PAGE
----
Core Faculty at King's College London
The International Program in Addiction Studies is made up of members from the Virginia Commonwealth University as well as King's College London and Adelaide University, Australia.
Anna Williams, KCL Programme Leader and Course Coordinator
Dr Anna Williams is a researcher and lecturer in addiction sciences at King’s College London. She is the Programme leader of the International Master of Science in Addiction Studies (IPAS) and an expert in distance learning. Dr Williams graduated as a psychologist in Brazil, where she also completed her MSc in Psychiatry under the supervision of Prof. Pechansky. Her research in Brazil focused on the development of psychosocial interventions and assessing HIV risk exposure among crack-cocaine users living in shantytowns. She has a PhD in Addiction Science which she completed at the Institute of Psychiatry, Psychology & Neuroscience under the supervision of Prof. Strang and Prof. Marsden. Her PhD project focused on delivering a harm reduction intervention to reduce mortality among heroin users. The intervention, tested through a multisite RCT, was the distribution of naloxone for service users and their family members. This intervention has been endorsed by the WHO and her PhD work has been published in high impact scientific journals. She has also offered support to the establishment of a number of take-home naloxone programmes in the United Kingdom. Dr Williams is also an expert in developing valid and reliable measures, having developed two scales during her PhD (Opioid Overdose Knowledge and Attitudes Scales). More recently Dr. Williams has acted as an external consulted for the World Health Organisation (on overdose management and on the updated of the mhGAP) and also for the United Nations Office for Drug and Crime (looking at the link between HIV and stimulant drugs). Dr Williams maintains international collaborations with universities in Brazil and the United States. She is also a reviewer for several main journals in the Addictions field. She is currently involved in research in the area of drug-related deaths, teaching and training activities via distance learning.
John Strang, KCL Program Co-Director
Professor Strang is one of the UK’s leading experts in addiction. He is the Head of the Addictions Department at King’s College London and Leader of the Addictions Clinical Academic Group of the Kings Health Partners AHSC (Academic Health Science Centre). Professor Strang has been a Consultant Psychiatrist in addictions treatment for over 30 years, mainly at the South London & Maudsley NHS Trust. He has had extensive experience as a Lead Clinician and Clinical Director, in charge of a wide range of treatments in community and residential settings.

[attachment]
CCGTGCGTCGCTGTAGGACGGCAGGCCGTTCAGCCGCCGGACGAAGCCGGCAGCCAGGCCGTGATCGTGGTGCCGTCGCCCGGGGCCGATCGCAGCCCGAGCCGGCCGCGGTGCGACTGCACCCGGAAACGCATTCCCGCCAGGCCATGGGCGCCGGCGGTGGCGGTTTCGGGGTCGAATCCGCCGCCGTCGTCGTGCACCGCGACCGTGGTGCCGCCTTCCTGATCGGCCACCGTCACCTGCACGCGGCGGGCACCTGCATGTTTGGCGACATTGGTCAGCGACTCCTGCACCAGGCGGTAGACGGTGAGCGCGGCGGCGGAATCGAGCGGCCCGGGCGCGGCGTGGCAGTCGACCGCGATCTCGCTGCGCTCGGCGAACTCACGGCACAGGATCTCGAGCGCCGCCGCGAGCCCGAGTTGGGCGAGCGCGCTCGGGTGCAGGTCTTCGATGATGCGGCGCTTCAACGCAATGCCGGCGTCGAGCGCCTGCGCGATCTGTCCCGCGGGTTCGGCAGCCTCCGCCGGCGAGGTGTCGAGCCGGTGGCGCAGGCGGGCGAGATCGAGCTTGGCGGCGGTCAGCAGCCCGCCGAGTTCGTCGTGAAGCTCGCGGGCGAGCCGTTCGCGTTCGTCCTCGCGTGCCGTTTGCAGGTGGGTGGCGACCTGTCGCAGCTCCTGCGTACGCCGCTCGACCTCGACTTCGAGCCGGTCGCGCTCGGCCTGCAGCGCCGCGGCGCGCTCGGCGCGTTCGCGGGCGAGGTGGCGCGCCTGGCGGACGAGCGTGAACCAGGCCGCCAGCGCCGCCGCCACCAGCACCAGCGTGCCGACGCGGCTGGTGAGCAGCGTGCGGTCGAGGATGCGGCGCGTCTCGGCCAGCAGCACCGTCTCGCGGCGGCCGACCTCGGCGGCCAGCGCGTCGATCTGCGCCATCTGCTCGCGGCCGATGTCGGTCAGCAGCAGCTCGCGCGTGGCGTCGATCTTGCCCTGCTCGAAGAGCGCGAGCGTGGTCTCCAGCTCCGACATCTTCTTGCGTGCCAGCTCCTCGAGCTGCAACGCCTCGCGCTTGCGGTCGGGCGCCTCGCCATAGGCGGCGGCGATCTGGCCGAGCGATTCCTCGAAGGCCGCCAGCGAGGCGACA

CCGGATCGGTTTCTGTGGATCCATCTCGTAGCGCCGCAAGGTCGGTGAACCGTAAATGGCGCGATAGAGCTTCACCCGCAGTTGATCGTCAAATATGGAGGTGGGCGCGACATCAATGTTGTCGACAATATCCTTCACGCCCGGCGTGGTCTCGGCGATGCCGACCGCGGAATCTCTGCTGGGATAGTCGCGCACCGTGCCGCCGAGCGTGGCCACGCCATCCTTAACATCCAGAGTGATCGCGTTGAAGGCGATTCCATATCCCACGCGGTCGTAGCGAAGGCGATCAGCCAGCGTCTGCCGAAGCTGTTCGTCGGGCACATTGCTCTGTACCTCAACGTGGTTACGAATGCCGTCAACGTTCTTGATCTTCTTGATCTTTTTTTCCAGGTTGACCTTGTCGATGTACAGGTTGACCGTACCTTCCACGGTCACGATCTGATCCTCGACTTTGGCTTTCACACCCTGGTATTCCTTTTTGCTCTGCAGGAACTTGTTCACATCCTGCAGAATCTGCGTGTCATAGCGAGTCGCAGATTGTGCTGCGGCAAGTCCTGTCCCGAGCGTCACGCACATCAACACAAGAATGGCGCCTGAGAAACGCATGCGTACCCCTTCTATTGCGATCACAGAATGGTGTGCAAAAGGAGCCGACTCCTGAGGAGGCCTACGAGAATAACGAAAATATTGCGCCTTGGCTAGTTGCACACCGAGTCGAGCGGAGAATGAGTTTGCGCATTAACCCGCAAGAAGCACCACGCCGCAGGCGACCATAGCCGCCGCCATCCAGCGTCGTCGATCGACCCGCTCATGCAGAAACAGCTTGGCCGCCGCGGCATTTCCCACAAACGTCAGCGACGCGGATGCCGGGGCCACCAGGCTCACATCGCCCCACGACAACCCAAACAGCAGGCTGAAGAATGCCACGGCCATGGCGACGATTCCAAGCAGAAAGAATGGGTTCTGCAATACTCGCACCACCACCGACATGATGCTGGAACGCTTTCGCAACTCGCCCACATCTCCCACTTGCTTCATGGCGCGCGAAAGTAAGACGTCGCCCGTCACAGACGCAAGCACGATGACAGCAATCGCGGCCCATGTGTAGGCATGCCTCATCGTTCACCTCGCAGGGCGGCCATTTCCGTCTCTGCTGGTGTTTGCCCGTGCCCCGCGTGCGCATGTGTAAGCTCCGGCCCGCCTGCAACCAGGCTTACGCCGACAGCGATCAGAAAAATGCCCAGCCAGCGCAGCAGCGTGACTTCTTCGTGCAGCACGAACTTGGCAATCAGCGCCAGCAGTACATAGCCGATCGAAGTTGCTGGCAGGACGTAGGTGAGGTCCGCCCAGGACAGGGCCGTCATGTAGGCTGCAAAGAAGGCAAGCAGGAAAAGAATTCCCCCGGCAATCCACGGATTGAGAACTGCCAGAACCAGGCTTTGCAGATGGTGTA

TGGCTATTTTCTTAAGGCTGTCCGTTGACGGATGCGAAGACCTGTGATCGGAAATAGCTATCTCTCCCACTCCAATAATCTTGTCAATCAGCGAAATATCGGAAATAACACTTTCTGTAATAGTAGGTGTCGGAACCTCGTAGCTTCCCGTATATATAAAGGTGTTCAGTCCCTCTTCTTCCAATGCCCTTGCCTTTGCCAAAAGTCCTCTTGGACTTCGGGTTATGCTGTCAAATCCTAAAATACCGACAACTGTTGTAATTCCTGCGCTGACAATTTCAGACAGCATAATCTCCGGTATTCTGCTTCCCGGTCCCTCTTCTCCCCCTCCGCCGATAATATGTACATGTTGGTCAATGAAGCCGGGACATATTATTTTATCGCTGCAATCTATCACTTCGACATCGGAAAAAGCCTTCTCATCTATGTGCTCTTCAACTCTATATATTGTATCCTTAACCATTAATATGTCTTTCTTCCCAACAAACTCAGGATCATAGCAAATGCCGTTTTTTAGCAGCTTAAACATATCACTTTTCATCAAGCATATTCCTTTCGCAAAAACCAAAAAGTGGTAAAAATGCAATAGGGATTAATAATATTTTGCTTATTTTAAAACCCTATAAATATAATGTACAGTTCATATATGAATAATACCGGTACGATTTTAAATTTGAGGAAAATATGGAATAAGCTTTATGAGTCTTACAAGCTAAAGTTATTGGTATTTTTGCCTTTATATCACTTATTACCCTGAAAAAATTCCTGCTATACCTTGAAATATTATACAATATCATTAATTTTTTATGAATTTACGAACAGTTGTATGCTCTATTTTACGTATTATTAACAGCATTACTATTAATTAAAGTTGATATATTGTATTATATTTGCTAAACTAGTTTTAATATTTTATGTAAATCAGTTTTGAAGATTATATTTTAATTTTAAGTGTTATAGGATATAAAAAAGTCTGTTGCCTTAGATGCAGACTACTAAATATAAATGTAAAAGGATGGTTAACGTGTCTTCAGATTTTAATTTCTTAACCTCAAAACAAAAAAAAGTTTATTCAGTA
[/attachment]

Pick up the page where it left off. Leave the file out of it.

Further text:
Professor Strang’s area of particular clinical expertise is heroin and cocaine addiction. His current research interests include: setting up supervised injecting clinics for managing entrenched heroin addicts who cannot otherwise be engaged in treatment; the investigation of new approaches to preventing drug-overdose deaths, involving drug users and family members; developing a UK evidence base for contingency management in addiction treatment; and incentive-based interventions to improve treatments to reduce drug use and associated harms.
Prof Strang has over 400 papers published. He is one of only six Addiction Research scientists outside North America who is listed in isihighlycited.com. For a full publications listing, please refer to: www.highlycited.com.
Leonie Brose, KCL Programme Director
In addition to being a Programme Director for IPAS, Leonie is a Senior Lecturer at the National Addiction Centre, Institute of Psychiatry, Psychology & Neuroscience (IoPPN). She completed her PhD at Royal Holloway, University of London. Following her PhD, Leonie worked as Research Associate at the National Centre for Smoking Cessation and Training (NCSCT) and the Tobacco Research Group at University College London. She joined the National Addictions Centre in 2013 and in 2015 became a Cancer Research UK (CRUK)/BUPA Foundation Fellow.
Leonie has conducted research into smoking cessation in clinical practice, its effectiveness and ways to improve it. Currently, one area of research is smoking and mental health, the area of her Fellowship. This includes projects to assess population data (in collaboration with the Smoking Toolkit Study), evaluations of clinical practice and the effectiveness of interventions. A second area of research is vaping (e-cigarettes); the Nicotine Research Group has been conducting a unique longitudinal survey and Leonie has been awarded grants for additional waves. Leonie was also a co-author of a 2015 Public Health England report on e-cigarettes.
Leonie is Assistant Editor for the journal Addiction and as Associate Editor for Nicotine & Tobacco Research and was named Reviewer of the Year 2016 for Tobacco Control. She also acts as peer reviewer for a wide range of other journals and grant application schemes, including CRUK, NIHR, Wellcome and the Health Research Council of New Zealand. From 2014 to 2015, Leonie worked as Research Adviser for the CRUK Policy Research Centre for Cancer Prevention. Leonie is co-chair of the Treatment Research Network Advisory Committee of the Society for Research on Nicotine and Tobacco (SRNT).
A list of Leonie’s publications can be found on the King's Research Portal.